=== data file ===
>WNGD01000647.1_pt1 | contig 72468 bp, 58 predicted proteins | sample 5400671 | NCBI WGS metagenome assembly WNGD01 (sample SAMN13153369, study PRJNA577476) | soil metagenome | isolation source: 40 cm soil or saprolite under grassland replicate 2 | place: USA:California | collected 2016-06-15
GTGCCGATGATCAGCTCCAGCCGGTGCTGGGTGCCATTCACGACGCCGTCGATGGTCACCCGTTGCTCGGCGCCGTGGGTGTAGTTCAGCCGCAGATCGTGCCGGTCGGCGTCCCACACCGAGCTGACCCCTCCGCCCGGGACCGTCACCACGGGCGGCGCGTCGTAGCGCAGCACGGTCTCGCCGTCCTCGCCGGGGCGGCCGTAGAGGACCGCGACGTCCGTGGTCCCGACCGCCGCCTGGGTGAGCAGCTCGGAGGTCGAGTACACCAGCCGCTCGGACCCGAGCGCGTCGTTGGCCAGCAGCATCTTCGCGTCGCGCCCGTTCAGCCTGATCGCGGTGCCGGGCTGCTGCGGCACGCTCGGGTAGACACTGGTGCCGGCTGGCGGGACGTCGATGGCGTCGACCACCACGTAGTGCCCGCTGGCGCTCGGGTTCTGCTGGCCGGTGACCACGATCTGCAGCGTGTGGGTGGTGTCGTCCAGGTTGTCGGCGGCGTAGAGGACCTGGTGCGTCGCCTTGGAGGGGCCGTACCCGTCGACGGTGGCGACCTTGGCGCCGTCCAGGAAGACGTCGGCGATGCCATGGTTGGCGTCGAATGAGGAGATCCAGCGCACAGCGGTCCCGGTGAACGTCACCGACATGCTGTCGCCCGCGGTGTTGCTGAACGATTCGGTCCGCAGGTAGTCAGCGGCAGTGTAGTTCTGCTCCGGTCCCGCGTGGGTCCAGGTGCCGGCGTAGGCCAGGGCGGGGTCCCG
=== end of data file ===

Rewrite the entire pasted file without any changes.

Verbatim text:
>WNGD01000647.1_pt1 | contig 72468 bp, 58 predicted proteins | sample 5400671 | NCBI WGS metagenome assembly WNGD01 (sample SAMN13153369, study PRJNA577476) | soil metagenome | isolation source: 40 cm soil or saprolite under grassland replicate 2 | place: USA:California | collected 2016-06-15
GTGCCGATGATCAGCTCCAGCCGGTGCTGGGTGCCATTCACGACGCCGTCGATGGTCACCCGTTGCTCGGCGCCGTGGGTGTAGTTCAGCCGCAGATCGTGCCGGTCGGCGTCCCACACCGAGCTGACCCCTCCGCCCGGGACCGTCACCACGGGCGGCGCGTCGTAGCGCAGCACGGTCTCGCCGTCCTCGCCGGGGCGGCCGTAGAGGACCGCGACGTCCGTGGTCCCGACCGCCGCCTGGGTGAGCAGCTCGGAGGTCGAGTACACCAGCCGCTCGGACCCGAGCGCGTCGTTGGCCAGCAGCATCTTCGCGTCGCGCCCGTTCAGCCTGATCGCGGTGCCGGGCTGCTGCGGCACGCTCGGGTAGACACTGGTGCCGGCTGGCGGGACGTCGATGGCGTCGACCACCACGTAGTGCCCGCTGGCGCTCGGGTTCTGCTGGCCGGTGACCACGATCTGCAGCGTGTGGGTGGTGTCGTCCAGGTTGTCGGCGGCGTAGAGGACCTGGTGCGTCGCCTTGGAGGGGCCGTACCCGTCGACGGTGGCGACCTTGGCGCCGTCCAGGAAGACGTCGGCGATGCCATGGTTGGCGTCGAATGAGGAGATCCAGCGCACAGCGGTCCCGGTGAACGTCACCGACATGCTGTCGCCCGCGGTGTTGCTGAACGATTCGGTCCGCAGGTAGTCAGCGGCAGTGTAGTTCTGCTCCGGTCCCGCGTGGGTCCAGGTGCCGGCGTAGGCCAGGGCGGGGTCCCG